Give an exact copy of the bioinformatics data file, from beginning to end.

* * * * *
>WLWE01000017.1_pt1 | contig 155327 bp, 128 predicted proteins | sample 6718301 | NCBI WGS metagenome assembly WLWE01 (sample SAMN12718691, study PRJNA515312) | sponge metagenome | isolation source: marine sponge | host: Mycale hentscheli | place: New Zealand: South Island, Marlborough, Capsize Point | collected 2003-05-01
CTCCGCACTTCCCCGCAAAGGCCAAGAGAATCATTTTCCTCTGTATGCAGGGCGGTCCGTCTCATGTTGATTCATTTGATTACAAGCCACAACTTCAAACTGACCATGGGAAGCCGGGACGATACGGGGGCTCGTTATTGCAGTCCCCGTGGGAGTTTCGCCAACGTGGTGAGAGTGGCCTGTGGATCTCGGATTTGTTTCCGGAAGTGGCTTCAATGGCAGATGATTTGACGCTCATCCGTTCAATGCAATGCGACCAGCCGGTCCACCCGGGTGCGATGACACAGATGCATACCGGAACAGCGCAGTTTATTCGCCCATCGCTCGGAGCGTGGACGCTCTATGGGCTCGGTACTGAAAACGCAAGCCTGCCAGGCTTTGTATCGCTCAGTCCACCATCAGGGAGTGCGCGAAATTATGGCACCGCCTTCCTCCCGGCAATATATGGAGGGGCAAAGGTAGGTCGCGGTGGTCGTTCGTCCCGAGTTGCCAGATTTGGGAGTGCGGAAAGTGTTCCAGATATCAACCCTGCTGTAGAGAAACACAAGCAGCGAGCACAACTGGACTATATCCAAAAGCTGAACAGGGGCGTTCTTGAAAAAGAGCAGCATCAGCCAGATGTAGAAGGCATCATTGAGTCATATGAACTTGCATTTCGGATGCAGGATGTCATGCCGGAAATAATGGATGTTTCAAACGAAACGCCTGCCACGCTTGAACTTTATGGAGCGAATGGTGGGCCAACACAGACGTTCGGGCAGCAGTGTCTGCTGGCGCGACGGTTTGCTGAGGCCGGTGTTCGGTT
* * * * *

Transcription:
>WLWE01000017.1_pt1 | contig 155327 bp, 128 predicted proteins | sample 6718301 | NCBI WGS metagenome assembly WLWE01 (sample SAMN12718691, study PRJNA515312) | sponge metagenome | isolation source: marine sponge | host: Mycale hentscheli | place: New Zealand: South Island, Marlborough, Capsize Point | collected 2003-05-01
CTCCGCACTTCCCCGCAAAGGCCAAGAGAATCATTTTCCTCTGTATGCAGGGCGGTCCGTCTCATGTTGATTCATTTGATTACAAGCCACAACTTCAAACTGACCATGGGAAGCCGGGACGATACGGGGGCTCGTTATTGCAGTCCCCGTGGGAGTTTCGCCAACGTGGTGAGAGTGGCCTGTGGATCTCGGATTTGTTTCCGGAAGTGGCTTCAATGGCAGATGATTTGACGCTCATCCGTTCAATGCAATGCGACCAGCCGGTCCACCCGGGTGCGATGACACAGATGCATACCGGAACAGCGCAGTTTATTCGCCCATCGCTCGGAGCGTGGACGCTCTATGGGCTCGGTACTGAAAACGCAAGCCTGCCAGGCTTTGTATCGCTCAGTCCACCATCAGGGAGTGCGCGAAATTATGGCACCGCCTTCCTCCCGGCAATATATGGAGGGGCAAAGGTAGGTCGCGGTGGTCGTTCGTCCCGAGTTGCCAGATTTGGGAGTGCGGAAAGTGTTCCAGATATCAACCCTGCTGTAGAGAAACACAAGCAGCGAGCACAACTGGACTATATCCAAAAGCTGAACAGGGGCGTTCTTGAAAAAGAGCAGCATCAGCCAGATGTAGAAGGCATCATTGAGTCATATGAACTTGCATTTCGGATGCAGGATGTCATGCCGGAAATAATGGATGTTTCAAACGAAACGCCTGCCACGCTTGAACTTTATGGAGCGAATGGTGGGCCAACACAGACGTTCGGGCAGCAGTGTCTGCTGGCGCGACGGTTTGCTGAGGCCGGTGTTCGGTT